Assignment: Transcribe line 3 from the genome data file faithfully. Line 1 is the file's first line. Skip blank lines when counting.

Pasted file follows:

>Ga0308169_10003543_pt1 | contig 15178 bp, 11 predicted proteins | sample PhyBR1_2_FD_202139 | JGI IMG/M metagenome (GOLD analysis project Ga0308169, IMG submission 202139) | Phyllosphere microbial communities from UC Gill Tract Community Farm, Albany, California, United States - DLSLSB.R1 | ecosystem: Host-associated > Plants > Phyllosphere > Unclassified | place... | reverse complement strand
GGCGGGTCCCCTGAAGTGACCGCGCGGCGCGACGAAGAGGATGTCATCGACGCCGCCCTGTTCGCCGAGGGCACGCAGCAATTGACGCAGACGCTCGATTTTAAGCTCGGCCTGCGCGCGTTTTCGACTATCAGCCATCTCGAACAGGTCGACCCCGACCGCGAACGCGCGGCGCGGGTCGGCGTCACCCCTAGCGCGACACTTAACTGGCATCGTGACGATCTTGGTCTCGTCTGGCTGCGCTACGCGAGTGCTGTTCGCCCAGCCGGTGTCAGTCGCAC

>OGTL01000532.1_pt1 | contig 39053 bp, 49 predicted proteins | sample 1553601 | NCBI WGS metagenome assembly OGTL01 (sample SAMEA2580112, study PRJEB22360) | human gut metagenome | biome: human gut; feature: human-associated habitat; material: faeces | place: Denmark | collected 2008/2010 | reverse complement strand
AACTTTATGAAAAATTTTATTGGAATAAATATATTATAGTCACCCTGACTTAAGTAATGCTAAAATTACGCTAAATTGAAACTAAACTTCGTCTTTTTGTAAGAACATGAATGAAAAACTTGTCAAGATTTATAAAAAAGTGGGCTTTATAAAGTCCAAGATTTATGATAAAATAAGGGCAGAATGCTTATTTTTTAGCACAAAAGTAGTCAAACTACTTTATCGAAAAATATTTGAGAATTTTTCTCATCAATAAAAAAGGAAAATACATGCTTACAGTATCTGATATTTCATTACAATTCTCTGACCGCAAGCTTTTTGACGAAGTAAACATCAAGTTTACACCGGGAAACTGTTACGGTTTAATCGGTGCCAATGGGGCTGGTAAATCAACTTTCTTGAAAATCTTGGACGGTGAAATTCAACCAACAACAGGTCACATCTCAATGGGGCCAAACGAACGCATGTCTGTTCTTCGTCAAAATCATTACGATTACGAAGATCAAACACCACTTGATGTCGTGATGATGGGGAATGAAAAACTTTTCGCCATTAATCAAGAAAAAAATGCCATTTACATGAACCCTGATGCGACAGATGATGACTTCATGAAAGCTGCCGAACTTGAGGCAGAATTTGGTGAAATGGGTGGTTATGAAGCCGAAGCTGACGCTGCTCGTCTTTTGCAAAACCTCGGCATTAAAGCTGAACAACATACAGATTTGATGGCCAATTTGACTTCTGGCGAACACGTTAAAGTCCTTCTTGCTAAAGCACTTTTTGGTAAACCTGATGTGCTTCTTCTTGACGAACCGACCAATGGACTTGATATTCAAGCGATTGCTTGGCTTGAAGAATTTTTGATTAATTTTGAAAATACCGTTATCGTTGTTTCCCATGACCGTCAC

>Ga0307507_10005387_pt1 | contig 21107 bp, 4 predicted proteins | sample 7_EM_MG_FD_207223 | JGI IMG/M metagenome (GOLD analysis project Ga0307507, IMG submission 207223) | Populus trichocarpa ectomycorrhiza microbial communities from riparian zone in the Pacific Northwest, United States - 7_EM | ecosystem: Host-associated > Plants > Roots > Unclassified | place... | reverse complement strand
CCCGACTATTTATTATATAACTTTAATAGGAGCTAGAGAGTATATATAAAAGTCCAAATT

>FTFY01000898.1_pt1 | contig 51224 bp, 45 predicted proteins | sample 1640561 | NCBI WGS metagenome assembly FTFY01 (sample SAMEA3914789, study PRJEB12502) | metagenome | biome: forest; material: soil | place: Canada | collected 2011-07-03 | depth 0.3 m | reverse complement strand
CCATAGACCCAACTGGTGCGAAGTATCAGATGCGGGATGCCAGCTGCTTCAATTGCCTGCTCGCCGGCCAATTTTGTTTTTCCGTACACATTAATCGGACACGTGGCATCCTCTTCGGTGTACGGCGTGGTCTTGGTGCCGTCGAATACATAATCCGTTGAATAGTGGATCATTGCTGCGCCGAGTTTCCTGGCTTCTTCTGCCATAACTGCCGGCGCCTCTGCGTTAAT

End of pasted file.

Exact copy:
>OGTL01000532.1_pt1 | contig 39053 bp, 49 predicted proteins | sample 1553601 | NCBI WGS metagenome assembly OGTL01 (sample SAMEA2580112, study PRJEB22360) | human gut metagenome | biome: human gut; feature: human-associated habitat; material: faeces | place: Denmark | collected 2008/2010 | reverse complement strand